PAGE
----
Jonathan Myles-Lea. British artist and photographer. "Quality is never an accident. It is always the result of intelligent effort" John Ruskin.
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Young Marlon Brando skipping.
Villa Del Timpano Arcuato at at Paese, 1782 by Francesco Guardi (1712-1793). I love the fine details in this canvas which was painted for John Strange, a British resident of Venice who was apparently a very demanding client. It’s currently on display in room 39 at London’s National Gallery. Guardi has a style which is rather ‘spidery’ and rococo in feel compared to Canaletto, the other major artist who mainly painted Venetian scenes. at National Gallery
‘Perseus turning Phineas and his Followers into Stone’, 1680s by Luca Giordano (1634-1705). at National Gallery
A recent acquisition at The National Gallery in London: ‘The Fortress of Königstein from the North’, 1756 by Bernardo Bellotto (1722-1780). at National Gallery
Mythological Scene - Agriculture, 1630, by Luca Giordano (1634-1705). at National Gallery
If you’re visiting the National Gallery in London, this small, one-room exhibition of Murillo portraits is worth seeing. His two self portraits are on display.
Bartolomé Esteban Murillo (1617 - 1682) was a Spanish Baroque painter. Although he is best known for his religious works, Murillo also produced many portraits of contemporary women and children. His lively, realist portraits of flower girls and street urchins record of the everyday life of his times. at National Gallery
Founded in 1824, the National Gallery in London houses a collection of over 2,300 paintings dating from the mid-13th century to 1900. The present building, the third to house the National Gallery, was designed by William Wilkins from 1832 to 1838. Only the façade onto Trafalgar Square remains essentially unchanged from this time, as the building has been expanded piecemeal throughout its history. at National Gallery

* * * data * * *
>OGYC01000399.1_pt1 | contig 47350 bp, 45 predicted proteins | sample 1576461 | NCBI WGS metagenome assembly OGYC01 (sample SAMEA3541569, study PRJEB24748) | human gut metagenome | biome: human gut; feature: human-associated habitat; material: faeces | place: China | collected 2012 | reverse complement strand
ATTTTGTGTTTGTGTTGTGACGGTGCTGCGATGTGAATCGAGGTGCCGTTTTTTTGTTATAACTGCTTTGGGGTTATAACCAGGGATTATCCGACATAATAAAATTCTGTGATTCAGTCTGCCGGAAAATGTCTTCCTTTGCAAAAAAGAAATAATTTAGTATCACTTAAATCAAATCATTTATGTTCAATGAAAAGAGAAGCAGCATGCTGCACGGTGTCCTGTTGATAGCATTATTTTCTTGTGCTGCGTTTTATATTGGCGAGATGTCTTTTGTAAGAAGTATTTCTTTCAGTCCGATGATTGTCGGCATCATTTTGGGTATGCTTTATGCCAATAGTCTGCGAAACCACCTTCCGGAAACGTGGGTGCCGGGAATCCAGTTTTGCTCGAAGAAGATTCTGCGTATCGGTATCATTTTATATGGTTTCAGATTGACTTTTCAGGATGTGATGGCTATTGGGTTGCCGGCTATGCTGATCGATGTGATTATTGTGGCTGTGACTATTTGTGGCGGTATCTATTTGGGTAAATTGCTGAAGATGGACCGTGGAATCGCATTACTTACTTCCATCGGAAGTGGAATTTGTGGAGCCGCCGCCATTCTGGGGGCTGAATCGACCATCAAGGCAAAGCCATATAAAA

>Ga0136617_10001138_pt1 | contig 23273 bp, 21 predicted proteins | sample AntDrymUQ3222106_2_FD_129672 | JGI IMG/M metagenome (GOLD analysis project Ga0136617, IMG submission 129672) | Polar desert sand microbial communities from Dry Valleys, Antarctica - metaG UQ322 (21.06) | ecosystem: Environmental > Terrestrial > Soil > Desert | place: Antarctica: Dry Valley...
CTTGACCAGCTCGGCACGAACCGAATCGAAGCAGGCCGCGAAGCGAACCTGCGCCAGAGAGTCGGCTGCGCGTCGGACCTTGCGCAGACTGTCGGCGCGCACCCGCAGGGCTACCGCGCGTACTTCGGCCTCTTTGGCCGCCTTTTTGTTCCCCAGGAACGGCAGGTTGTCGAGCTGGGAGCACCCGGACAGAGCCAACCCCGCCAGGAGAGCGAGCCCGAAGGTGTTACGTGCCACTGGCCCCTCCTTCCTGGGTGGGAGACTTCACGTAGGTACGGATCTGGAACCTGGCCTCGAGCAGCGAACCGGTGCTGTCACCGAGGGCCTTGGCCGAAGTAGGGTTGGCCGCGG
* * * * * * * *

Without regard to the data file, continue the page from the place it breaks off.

Sir Roy Strong browsing through the huge books at Maison Assouline on Piccadilly. at Maison Assouline
‘Portrait of a Man Holding a Letter’ about 1570 by Giovanni Battista Moroni (15291579). A TOUR DE FORCE of painting! Almost incomparable. The ruff is painted so crisply it looked three-dimensional. The skin tones are so perfect one could imagine the subject is about to speak! (Zoom-in on that ruff!) at National Gallery
‘The Way to Calvary’, 1544 by Jacopo Bassano (active 1535-1592) at The National Gallery, London. Bassano has become one of my all-time favourite painters. His technical virtuosity is stupendous. I love thevrange of colours and textures he creates. The design of his compositions is always so attractive and there is so much incident in them. Theres so much to enjoy in this delicious canvas. (Zoom-on that platted hair!) at National Gallery
Lunch with Sir Roy Strong at The Royal Academy. (He’s wearing his new pince-nez). at Royal Academy of Arts
The Athenaeum Club, Pall Mall is a private members' club in London, founded in 1824. It’s admitted women since 2002. It is primarily a club for men and women with intellectual interests, and particularly (but not exclusively) for those who have attained some distinction in science, engineering, literature or the arts.